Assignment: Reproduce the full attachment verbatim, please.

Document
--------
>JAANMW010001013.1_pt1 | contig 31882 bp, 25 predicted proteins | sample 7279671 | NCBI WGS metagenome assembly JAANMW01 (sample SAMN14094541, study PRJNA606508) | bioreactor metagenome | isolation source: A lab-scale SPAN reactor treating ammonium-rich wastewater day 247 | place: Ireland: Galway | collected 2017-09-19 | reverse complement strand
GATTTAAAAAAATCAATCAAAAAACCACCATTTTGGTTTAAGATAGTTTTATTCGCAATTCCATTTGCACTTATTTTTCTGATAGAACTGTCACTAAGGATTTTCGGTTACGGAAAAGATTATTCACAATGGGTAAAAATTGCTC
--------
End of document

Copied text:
>JAANMW010001013.1_pt1 | contig 31882 bp, 25 predicted proteins | sample 7279671 | NCBI WGS metagenome assembly JAANMW01 (sample SAMN14094541, study PRJNA606508) | bioreactor metagenome | isolation source: A lab-scale SPAN reactor treating ammonium-rich wastewater day 247 | place: Ireland: Galway | collected 2017-09-19 | reverse complement strand
GATTTAAAAAAATCAATCAAAAAACCACCATTTTGGTTTAAGATAGTTTTATTCGCAATTCCATTTGCACTTATTTTTCTGATAGAACTGTCACTAAGGATTTTCGGTTACGGAAAAGATTATTCACAATGGGTAAAAATTGCTC